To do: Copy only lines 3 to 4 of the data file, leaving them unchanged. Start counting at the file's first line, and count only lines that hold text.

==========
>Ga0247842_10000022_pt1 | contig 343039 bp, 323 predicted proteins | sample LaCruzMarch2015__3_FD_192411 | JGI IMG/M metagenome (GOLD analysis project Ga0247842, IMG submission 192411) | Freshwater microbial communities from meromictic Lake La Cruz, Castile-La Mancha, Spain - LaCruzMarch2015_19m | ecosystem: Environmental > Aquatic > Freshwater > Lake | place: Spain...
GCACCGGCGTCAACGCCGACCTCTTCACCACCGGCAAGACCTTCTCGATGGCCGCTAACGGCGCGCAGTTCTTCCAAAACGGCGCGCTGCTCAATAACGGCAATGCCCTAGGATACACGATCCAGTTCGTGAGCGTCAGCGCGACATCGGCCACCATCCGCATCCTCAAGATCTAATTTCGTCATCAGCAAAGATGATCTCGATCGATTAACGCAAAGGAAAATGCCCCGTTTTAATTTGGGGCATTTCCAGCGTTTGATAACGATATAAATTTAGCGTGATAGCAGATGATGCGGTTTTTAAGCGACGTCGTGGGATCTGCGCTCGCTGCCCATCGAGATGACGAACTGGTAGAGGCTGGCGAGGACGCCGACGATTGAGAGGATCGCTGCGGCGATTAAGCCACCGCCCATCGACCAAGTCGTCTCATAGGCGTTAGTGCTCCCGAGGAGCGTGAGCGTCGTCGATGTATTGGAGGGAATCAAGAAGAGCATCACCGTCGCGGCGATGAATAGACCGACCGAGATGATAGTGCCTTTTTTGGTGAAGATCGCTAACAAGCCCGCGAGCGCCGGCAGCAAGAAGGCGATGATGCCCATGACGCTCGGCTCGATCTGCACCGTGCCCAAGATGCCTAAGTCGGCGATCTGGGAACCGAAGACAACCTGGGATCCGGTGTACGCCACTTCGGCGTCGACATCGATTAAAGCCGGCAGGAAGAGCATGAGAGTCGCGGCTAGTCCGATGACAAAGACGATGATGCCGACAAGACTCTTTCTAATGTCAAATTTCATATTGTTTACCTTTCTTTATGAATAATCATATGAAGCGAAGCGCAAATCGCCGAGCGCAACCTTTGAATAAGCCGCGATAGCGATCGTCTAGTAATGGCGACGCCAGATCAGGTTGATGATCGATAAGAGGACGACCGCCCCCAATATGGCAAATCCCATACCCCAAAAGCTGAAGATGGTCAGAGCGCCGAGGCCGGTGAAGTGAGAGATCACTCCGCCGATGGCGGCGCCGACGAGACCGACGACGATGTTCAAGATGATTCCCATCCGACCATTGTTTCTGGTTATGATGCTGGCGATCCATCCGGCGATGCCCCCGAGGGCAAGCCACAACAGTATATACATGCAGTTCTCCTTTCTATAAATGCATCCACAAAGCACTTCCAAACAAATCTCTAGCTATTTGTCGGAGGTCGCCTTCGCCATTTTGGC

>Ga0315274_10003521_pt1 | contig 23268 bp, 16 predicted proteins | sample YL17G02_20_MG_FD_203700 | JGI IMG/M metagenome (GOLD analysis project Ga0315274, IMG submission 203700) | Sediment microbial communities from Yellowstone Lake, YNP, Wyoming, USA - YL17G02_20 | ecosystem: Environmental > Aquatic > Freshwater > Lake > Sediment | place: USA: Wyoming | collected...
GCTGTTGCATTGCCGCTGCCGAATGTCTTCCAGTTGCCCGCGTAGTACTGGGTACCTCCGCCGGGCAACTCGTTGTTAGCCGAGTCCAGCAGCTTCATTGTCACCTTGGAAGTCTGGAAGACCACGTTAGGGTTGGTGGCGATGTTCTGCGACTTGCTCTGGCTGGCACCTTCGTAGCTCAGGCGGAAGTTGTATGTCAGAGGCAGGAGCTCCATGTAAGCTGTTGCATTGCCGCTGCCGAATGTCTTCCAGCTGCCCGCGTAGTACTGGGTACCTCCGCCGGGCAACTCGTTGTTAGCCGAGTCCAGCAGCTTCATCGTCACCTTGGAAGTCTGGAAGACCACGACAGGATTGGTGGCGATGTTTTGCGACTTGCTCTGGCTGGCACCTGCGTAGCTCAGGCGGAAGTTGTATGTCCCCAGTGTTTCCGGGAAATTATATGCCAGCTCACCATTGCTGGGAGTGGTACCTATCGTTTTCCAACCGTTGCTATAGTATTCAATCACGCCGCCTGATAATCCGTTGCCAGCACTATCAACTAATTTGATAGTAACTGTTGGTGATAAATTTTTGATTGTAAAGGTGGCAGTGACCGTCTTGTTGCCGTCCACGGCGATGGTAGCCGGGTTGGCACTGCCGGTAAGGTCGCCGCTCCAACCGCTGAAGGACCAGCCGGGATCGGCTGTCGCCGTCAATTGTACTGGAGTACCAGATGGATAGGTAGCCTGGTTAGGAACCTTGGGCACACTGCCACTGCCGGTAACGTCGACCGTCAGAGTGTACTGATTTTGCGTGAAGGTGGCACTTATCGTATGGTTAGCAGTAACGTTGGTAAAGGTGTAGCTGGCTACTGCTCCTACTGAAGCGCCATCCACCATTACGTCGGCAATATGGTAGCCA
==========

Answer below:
>Ga0315274_10003521_pt1 | contig 23268 bp, 16 predicted proteins | sample YL17G02_20_MG_FD_203700 | JGI IMG/M metagenome (GOLD analysis project Ga0315274, IMG submission 203700) | Sediment microbial communities from Yellowstone Lake, YNP, Wyoming, USA - YL17G02_20 | ecosystem: Environmental > Aquatic > Freshwater > Lake > Sediment | place: USA: Wyoming | collected...
GCTGTTGCATTGCCGCTGCCGAATGTCTTCCAGTTGCCCGCGTAGTACTGGGTACCTCCGCCGGGCAACTCGTTGTTAGCCGAGTCCAGCAGCTTCATTGTCACCTTGGAAGTCTGGAAGACCACGTTAGGGTTGGTGGCGATGTTCTGCGACTTGCTCTGGCTGGCACCTTCGTAGCTCAGGCGGAAGTTGTATGTCAGAGGCAGGAGCTCCATGTAAGCTGTTGCATTGCCGCTGCCGAATGTCTTCCAGCTGCCCGCGTAGTACTGGGTACCTCCGCCGGGCAACTCGTTGTTAGCCGAGTCCAGCAGCTTCATCGTCACCTTGGAAGTCTGGAAGACCACGACAGGATTGGTGGCGATGTTTTGCGACTTGCTCTGGCTGGCACCTGCGTAGCTCAGGCGGAAGTTGTATGTCCCCAGTGTTTCCGGGAAATTATATGCCAGCTCACCATTGCTGGGAGTGGTACCTATCGTTTTCCAACCGTTGCTATAGTATTCAATCACGCCGCCTGATAATCCGTTGCCAGCACTATCAACTAATTTGATAGTAACTGTTGGTGATAAATTTTTGATTGTAAAGGTGGCAGTGACCGTCTTGTTGCCGTCCACGGCGATGGTAGCCGGGTTGGCACTGCCGGTAAGGTCGCCGCTCCAACCGCTGAAGGACCAGCCGGGATCGGCTGTCGCCGTCAATTGTACTGGAGTACCAGATGGATAGGTAGCCTGGTTAGGAACCTTGGGCACACTGCCACTGCCGGTAACGTCGACCGTCAGAGTGTACTGATTTTGCGTGAAGGTGGCACTTATCGTATGGTTAGCAGTAACGTTGGTAAAGGTGTAGCTGGCTACTGCTCCTACTGAAGCGCCATCCACCATTACGTCGGCAATATGGTAGCCA